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APT and the Enterprise – FUD or Real Threat?

It is a well known fact that cybercrime is on the rampage. More organizations are being hit by financially-motivated cyber attacks during 2019 than ever before. And yet, as scary as cybercrime might be, it is not nearly as ominous as the word “APT”. The term, which stands for Advanced Persistent Threat group, was coined in the early 2000s and made popular after Mandiant’s APT 1 report, revealing the activities of one of China’s elite cyber espionage units. Since then, there has been countless exposés of nation-state campaigns against governments, journalists and ethnic groups. 

image of APTs

These cyber attacks are of the highest sophistication, often utilizing purpose-built, never-seen-before tools and elaborate TTPs for realizing the attacker’s nefarious goals. The combination of the (very prominent) threat-actors, their motives and targets have caused the general, corporate population to consider APT threats to be of lesser importance. After all, why should the Chinese/ North-Koreans/Russian/ Iranians care to attack a ‘regular’ corporate entity like ourselves? And if they did, what could we do about it, anyway? The very notion of an APT seems to generate a general feeling of apathy in the face of overwhelmingly sophisticated and powerful threat actors.

But lately, as more and more APT campaigns have become exposed, it seems that the traditional notion of what an APT is, the potential risks it can pose to enterprises and the defensive options available to enterprise is starting to change. 

What Are The Motives of APTs?

Let’s take a deeper look at the motives of nation-state hackers:

Diplomatic/ Political – Nation-state hackers operate to execute diplomatic and political policies of their countries. As such, they will target opposing states, dissidents, political leaders in exile and ethnic minorities in order to collect information or interfere with their activities. 

Military – In a similar fashion, offensive cyber activities are carried out in order to obtain intelligence, interfere with the opponents’ military operations in order to deter them from acting in the kinetic domain. 

Economic – Cyber attacks can be used to hurt enemy states financially. Iran has waged a destructive campaign against US banks and then against the Saudi oil industry. The explicit goal of such attacks is to cause financial losses to their targets. 

Obtaining knowledge and IP – Some nations are infamous for stealing intellectual property. As Defense Secretary Mark Esper recently noted, “The PRC is perpetrating the greatest intellectual property theft in human history”. This now involves mostly cyber means, and targets any corporate or institution with IP that could be relevant to the development of Chinese industry. That includes any IP from academia to telecom, defense industries and aviation.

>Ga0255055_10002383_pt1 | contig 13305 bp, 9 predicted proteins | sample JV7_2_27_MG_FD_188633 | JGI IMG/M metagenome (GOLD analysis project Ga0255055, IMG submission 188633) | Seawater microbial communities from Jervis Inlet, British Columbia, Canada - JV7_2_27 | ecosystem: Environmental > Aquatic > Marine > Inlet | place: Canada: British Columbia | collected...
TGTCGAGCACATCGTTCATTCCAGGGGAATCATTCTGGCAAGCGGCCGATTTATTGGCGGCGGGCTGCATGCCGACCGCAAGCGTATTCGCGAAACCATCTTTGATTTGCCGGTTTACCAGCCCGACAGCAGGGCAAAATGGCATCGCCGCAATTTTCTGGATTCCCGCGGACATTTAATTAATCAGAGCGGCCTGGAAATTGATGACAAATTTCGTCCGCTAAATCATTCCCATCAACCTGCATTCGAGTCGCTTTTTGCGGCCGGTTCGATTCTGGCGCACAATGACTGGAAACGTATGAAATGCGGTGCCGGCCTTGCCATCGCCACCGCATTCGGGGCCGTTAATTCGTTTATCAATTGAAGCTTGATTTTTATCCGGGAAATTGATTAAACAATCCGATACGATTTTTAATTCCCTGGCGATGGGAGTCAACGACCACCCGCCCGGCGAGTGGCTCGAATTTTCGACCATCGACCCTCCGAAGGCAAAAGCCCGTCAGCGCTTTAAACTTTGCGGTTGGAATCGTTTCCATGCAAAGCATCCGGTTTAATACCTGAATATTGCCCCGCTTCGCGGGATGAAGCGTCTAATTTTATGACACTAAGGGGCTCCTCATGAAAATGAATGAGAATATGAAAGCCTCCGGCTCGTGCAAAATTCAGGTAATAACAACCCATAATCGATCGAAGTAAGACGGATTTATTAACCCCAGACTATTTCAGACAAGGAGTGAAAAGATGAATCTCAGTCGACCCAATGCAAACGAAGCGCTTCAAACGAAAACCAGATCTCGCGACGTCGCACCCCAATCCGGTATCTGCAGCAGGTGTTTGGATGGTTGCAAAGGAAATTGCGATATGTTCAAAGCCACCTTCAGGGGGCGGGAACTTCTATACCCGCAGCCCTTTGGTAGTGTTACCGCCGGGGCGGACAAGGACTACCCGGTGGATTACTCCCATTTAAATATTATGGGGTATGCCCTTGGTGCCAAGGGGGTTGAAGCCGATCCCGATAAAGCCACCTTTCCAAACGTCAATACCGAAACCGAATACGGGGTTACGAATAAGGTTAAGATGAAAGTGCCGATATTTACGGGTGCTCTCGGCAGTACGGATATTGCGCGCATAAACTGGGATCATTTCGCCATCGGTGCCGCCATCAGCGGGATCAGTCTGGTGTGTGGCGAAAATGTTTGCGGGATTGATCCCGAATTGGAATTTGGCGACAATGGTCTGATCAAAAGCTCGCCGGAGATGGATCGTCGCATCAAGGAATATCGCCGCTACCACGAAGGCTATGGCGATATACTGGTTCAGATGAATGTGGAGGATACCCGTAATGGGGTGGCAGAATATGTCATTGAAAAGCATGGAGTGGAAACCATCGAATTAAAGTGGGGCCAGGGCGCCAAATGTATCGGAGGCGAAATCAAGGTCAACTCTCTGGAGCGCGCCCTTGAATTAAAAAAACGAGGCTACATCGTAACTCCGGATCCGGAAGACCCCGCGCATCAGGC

Financial – A rather new motive, currently linked to North Korea’s struggles to obtain sufficient foreign currencies to support its advanced weapons program. As part of these efforts, the North-Koreans have reportedly stole almost $3 Billion in cyber attacks against financial institutes according to a secret UN report. Lately, they have shifted their efforts towards obtaining payment card details from ATMs in India

Sometime It’s Unclear – Recent evidence indicates that the lines between nation-state hackers and “simple” cybercriminals is blurring. Sometimes nation-state hackers will masquerade as cybercriminals in order to hide their true targets and goals – governments, manufacturing, energy, and utilities. 

Are Enterprises Being Targeted by APTs?

As we’ve seen, nation-state hackers can attack businesses, either directly (for financial gain or to steal IP) or as a form of “collateral damage”. The latter is a recent development stemming from the complex structure of today’s supply chains. Nation-state hackers can now work their way up the supply chain, starting from smaller enterprises, compromise these and move on to bigger, more lucrative targets. An attack in this fashion was identified recently by the French cybersecurity agency ANSSI (Agence Nationale de la Sécurité des Systèmes d’Information), which alerted the European aerospace giant Airbus to a series of attacks that targeted its suppliers in their search for commercial secrets. Security sources told AFP that they suspected the attack was linked to a Chinese APT group. These suppliers are not necessarily from the defense or aviation industries themselves and as such are not under the same strict regulations that demand robust cybersecurity systems in place for companies such as Airbus. 

Similarly, another attack targeted Saudi IT firms in order to obtain access to more secure targets. 

What Can You Do About APT Threats?